Want an invisibility cloak?   Susumu Tachi developed the “Optical Camouflage,” or “Retro-reflective Projection Technology.” It uses a projector, camera, reflector and head-mounted display. A little unwieldy for sneaking out of lectures, however!10  Interested in seismology? The “Earthquake Skirt,” designed by Erin Lewis, shakes or shimmies whenever there is an earthquake in the world. It picks up the seismologic data from the internet.11

Do you have an innovative idea for wearable technology? Make: Wearable Electronics can walk you through the design process and creating a prototype. What materials, sensors, power sources, tools – everything you need – is covered. Want to try your hand at creating wearable tech, but don’t have “the” idea? Page through and find your inspiration – from safety shirts that light up to Super Hero Communicator Cuffs – your creation is just an inspiration away!

Jaymes Dec developed “Glowbowz” to help get 4th and 5th grade girls interested in wearable technology.12 If Glowbowz inspires you to want more glow in your life, LED neckties, jewelry, handbags and LED eyelashes are available.13 The eyelashes might pair nicely with the “Galaxy Dress,” designed by CuteCircuit.14

Jaymes Dec's Glowbowz
Jaymes Dec’s Glowbowz
LED Eyelashes
LED Eyelashes
The Galaxy Dress
The Galaxy Dress

 

      Wearable tech is all round – are you ready to try your hand at creating your own?

 

REFERENCES: 

Make: Wearable Electronics. QA76.592 .H37 2014
Make: Wearable Electronics. QA76.592 .H37 2014
  1. Apple watch: everything you need to know, so far and hands on impressions. March 9, 2015. c|net, CBS Interactive Inc.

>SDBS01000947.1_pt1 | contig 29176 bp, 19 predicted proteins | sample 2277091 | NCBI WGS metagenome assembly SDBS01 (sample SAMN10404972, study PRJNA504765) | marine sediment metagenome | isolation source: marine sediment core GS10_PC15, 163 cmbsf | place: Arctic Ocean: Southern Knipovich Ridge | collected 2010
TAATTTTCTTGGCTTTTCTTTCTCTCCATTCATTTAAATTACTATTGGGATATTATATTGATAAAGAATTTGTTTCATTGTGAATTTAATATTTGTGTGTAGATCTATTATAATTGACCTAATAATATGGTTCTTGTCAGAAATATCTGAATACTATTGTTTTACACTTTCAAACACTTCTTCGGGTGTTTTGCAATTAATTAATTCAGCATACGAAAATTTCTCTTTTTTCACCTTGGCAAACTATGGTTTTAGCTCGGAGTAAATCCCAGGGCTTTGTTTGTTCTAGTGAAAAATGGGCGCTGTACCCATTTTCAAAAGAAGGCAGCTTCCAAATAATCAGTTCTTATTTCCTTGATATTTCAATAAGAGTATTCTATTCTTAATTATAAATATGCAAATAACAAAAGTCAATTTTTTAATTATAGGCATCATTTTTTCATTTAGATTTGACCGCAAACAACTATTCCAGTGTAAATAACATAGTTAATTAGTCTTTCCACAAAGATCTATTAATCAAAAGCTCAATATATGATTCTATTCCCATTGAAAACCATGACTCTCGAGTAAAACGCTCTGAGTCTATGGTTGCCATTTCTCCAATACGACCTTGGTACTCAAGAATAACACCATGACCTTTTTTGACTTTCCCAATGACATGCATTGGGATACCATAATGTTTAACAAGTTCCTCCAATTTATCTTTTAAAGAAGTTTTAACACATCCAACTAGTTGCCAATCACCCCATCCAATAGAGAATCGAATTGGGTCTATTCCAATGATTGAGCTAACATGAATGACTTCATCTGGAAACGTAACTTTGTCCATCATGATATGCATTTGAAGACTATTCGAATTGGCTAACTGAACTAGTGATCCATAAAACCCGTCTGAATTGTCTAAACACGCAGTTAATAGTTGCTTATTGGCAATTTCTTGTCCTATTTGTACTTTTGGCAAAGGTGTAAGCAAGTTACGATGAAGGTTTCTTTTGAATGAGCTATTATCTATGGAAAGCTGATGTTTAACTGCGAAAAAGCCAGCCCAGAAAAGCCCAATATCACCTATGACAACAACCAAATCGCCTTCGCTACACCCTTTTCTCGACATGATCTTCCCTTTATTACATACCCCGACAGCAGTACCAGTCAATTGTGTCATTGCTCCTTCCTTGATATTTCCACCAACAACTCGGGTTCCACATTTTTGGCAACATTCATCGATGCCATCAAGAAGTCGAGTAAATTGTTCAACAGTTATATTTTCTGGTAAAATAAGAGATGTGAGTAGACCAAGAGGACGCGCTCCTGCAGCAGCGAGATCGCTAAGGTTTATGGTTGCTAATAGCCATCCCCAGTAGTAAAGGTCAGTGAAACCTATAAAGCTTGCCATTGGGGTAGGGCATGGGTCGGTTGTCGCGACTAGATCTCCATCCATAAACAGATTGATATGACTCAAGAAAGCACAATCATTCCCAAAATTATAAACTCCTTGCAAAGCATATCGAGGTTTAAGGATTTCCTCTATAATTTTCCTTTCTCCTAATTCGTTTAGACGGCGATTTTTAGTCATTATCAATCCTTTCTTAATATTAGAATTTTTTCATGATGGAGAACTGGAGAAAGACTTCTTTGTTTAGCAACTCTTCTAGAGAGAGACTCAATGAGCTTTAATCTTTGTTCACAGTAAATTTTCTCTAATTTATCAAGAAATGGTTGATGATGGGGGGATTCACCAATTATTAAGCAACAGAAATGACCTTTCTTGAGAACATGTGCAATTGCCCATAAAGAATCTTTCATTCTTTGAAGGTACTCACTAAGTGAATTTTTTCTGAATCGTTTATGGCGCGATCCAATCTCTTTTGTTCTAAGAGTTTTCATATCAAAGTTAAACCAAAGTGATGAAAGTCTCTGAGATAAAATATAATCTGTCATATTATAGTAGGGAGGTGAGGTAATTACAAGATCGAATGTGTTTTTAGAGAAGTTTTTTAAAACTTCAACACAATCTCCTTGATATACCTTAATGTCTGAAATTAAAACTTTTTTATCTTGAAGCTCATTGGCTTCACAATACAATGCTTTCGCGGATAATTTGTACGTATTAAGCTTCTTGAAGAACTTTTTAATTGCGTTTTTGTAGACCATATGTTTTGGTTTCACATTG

2. Hartman, Kate. Make: wearable electronics. 2014. Sebastopol, CA : Maker Media. pg. 136.
  3. Once more with feeling. Oct. 11, 2014. The Economist. The Economist newspaper Limited, 2015.
  4. Revolution in artificial limbs brings feeling back to amputees. Feb. 22, 2014. National Geographic.
  5. Carpenter who cut off his fingers makes “Robohand” with 3-D printer. Jan. 15, 2015. CNN.
  6. Conrad, Andrew Jason.Google, Inc. “Nanoparticle Phoresis.” Patent Application No. PCT/US2014054321
  7. These high-tech shirts and pants can help protect kids with Autism. Feb. 18, 2015. Huff Post The Third Metric. Huffington Post.
  8. Cho, Gilsoo, editor. 2010. Smart clothing: technology and applications. pg. 130. Boca Raon, Fla. : CRC ; London : Taylor & Francis.
  9. Tao, Xioming, editor. 2005.  Wearable electronics and photonics. pg 216-219, Cambridge : Woodhead, Boca Raton, FL : CRC Press.
  10. Pederson, Isabel. 2013. Ready to wear: a rhetoric of wearable computer and reality-shifting mediapg. 52, Anderson, SC : Parlor Press.
  11. Hartman, Kate. Make: wearable electronics. 2014. pg. 209. Sebastopol, CA : Maker Media.
  12. Hartman, Kate. Make: wearable electronics. 2014 pg. 137. Sebastopol, CA ; Maker Media.
  13. Hartman, Kate. Make: wearable electronics. 2014 pg. 149. Sebastopol, CA : Maker Media.
  14. Hartman, Kate. Make: wearable electronics. 2014. pg 145 Sebastopol, CA : Maker Media.

 

MORE RESOURCES:

  1. King, Paul H. Design of biomedical devices and systems. 2015. Boca Raton, Fl : CRC Press, Taylor & Francis Group.  Engn R856 .K53
  2. Cranny-Francis, Anne. Technology and touch: the biopolitics of emerging technologies. 2013. Houndsmill, Basingstoke, Hampshire ; New York, NY : Palgrave macmillan. Engn T173.8 .C736 2013 
  3. How it’s made. Seasons 1 and 2 (DVD). 2010. [Silver Springs, MD] : Discovery Communications. Engn Circ Desk 37144 DVD
  4. Perkowitz, Sidney. 2004. Digital people: from bionic humans to androids. Washington, D.C. : Joseph Henry Press. Engn TJ211.15 .P4768 2004
  5. Smart artificial skin could give prosthetic limbs feeling. Dec. 10, 2014. IFL Science.
  6. The best fitness trackers you can buy right now. Feb. 6, 2015. c|net. CBS Interactive Inc
  7. Fab Lab Maker Space. Posted Dec. 4, 2013. youtube.